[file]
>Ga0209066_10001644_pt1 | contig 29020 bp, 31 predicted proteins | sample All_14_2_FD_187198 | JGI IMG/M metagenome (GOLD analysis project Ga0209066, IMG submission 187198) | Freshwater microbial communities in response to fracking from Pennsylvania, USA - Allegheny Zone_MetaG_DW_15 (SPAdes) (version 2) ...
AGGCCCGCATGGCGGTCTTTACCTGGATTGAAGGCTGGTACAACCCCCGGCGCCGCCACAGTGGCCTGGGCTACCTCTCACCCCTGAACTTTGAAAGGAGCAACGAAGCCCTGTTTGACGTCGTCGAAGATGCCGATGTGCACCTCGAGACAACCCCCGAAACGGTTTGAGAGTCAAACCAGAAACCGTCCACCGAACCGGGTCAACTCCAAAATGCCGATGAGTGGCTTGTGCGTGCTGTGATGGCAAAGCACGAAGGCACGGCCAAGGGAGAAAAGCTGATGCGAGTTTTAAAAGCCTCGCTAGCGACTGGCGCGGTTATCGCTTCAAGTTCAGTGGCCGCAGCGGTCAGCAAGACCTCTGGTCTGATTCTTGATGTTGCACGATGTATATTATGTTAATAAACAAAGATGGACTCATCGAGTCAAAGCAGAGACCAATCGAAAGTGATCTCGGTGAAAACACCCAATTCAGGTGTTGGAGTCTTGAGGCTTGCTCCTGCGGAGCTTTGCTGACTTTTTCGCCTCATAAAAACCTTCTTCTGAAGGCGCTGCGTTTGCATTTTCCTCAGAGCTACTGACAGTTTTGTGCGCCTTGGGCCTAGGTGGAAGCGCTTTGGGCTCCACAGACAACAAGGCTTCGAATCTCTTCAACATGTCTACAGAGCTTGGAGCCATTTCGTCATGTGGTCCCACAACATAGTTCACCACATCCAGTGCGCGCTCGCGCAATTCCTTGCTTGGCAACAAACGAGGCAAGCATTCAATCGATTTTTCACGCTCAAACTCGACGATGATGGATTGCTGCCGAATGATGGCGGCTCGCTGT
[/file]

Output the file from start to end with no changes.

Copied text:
>Ga0209066_10001644_pt1 | contig 29020 bp, 31 predicted proteins | sample All_14_2_FD_187198 | JGI IMG/M metagenome (GOLD analysis project Ga0209066, IMG submission 187198) | Freshwater microbial communities in response to fracking from Pennsylvania, USA - Allegheny Zone_MetaG_DW_15 (SPAdes) (version 2) ...
AGGCCCGCATGGCGGTCTTTACCTGGATTGAAGGCTGGTACAACCCCCGGCGCCGCCACAGTGGCCTGGGCTACCTCTCACCCCTGAACTTTGAAAGGAGCAACGAAGCCCTGTTTGACGTCGTCGAAGATGCCGATGTGCACCTCGAGACAACCCCCGAAACGGTTTGAGAGTCAAACCAGAAACCGTCCACCGAACCGGGTCAACTCCAAAATGCCGATGAGTGGCTTGTGCGTGCTGTGATGGCAAAGCACGAAGGCACGGCCAAGGGAGAAAAGCTGATGCGAGTTTTAAAAGCCTCGCTAGCGACTGGCGCGGTTATCGCTTCAAGTTCAGTGGCCGCAGCGGTCAGCAAGACCTCTGGTCTGATTCTTGATGTTGCACGATGTATATTATGTTAATAAACAAAGATGGACTCATCGAGTCAAAGCAGAGACCAATCGAAAGTGATCTCGGTGAAAACACCCAATTCAGGTGTTGGAGTCTTGAGGCTTGCTCCTGCGGAGCTTTGCTGACTTTTTCGCCTCATAAAAACCTTCTTCTGAAGGCGCTGCGTTTGCATTTTCCTCAGAGCTACTGACAGTTTTGTGCGCCTTGGGCCTAGGTGGAAGCGCTTTGGGCTCCACAGACAACAAGGCTTCGAATCTCTTCAACATGTCTACAGAGCTTGGAGCCATTTCGTCATGTGGTCCCACAACATAGTTCACCACATCCAGTGCGCGCTCGCGCAATTCCTTGCTTGGCAACAAACGAGGCAAGCATTCAATCGATTTTTCACGCTCAAACTCGACGATGATGGATTGCTGCCGAATGATGGCGGCTCGCTGT